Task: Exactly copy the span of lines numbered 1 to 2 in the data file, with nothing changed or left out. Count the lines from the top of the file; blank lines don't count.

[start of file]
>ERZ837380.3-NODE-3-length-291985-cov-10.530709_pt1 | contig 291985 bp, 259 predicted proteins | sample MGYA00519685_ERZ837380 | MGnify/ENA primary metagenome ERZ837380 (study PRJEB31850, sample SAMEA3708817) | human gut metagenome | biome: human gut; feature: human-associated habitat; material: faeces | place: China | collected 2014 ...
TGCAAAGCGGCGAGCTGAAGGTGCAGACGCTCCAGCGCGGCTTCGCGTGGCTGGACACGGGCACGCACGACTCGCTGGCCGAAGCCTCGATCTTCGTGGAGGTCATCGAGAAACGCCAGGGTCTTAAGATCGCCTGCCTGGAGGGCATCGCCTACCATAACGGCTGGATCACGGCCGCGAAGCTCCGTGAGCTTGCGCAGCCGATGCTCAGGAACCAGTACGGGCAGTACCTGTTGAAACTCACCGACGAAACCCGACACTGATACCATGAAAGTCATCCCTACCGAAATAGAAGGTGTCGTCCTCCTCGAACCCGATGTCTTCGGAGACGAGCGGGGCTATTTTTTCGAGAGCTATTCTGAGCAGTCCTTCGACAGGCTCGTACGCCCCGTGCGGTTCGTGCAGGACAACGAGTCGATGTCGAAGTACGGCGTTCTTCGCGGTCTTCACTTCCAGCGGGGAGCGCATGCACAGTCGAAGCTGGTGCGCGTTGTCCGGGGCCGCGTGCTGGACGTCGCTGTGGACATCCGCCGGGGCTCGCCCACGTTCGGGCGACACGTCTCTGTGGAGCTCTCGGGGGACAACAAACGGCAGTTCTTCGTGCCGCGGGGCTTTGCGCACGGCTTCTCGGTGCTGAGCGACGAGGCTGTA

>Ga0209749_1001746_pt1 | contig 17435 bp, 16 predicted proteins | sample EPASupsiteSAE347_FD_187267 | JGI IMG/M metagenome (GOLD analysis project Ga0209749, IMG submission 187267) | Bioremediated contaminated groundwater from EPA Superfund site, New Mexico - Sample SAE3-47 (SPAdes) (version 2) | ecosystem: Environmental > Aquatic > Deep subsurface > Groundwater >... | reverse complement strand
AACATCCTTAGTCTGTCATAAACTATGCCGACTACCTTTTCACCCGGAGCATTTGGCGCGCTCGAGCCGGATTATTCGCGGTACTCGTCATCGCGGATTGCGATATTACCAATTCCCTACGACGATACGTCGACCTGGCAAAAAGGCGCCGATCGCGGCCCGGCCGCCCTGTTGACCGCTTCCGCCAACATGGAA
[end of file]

>ERZ837380.3-NODE-3-length-291985-cov-10.530709_pt1 | contig 291985 bp, 259 predicted proteins | sample MGYA00519685_ERZ837380 | MGnify/ENA primary metagenome ERZ837380 (study PRJEB31850, sample SAMEA3708817) | human gut metagenome | biome: human gut; feature: human-associated habitat; material: faeces | place: China | collected 2014 ...
TGCAAAGCGGCGAGCTGAAGGTGCAGACGCTCCAGCGCGGCTTCGCGTGGCTGGACACGGGCACGCACGACTCGCTGGCCGAAGCCTCGATCTTCGTGGAGGTCATCGAGAAACGCCAGGGTCTTAAGATCGCCTGCCTGGAGGGCATCGCCTACCATAACGGCTGGATCACGGCCGCGAAGCTCCGTGAGCTTGCGCAGCCGATGCTCAGGAACCAGTACGGGCAGTACCTGTTGAAACTCACCGACGAAACCCGACACTGATACCATGAAAGTCATCCCTACCGAAATAGAAGGTGTCGTCCTCCTCGAACCCGATGTCTTCGGAGACGAGCGGGGCTATTTTTTCGAGAGCTATTCTGAGCAGTCCTTCGACAGGCTCGTACGCCCCGTGCGGTTCGTGCAGGACAACGAGTCGATGTCGAAGTACGGCGTTCTTCGCGGTCTTCACTTCCAGCGGGGAGCGCATGCACAGTCGAAGCTGGTGCGCGTTGTCCGGGGCCGCGTGCTGGACGTCGCTGTGGACATCCGCCGGGGCTCGCCCACGTTCGGGCGACACGTCTCTGTGGAGCTCTCGGGGGACAACAAACGGCAGTTCTTCGTGCCGCGGGGCTTTGCGCACGGCTTCTCGGTGCTGAGCGACGAGGCTGTA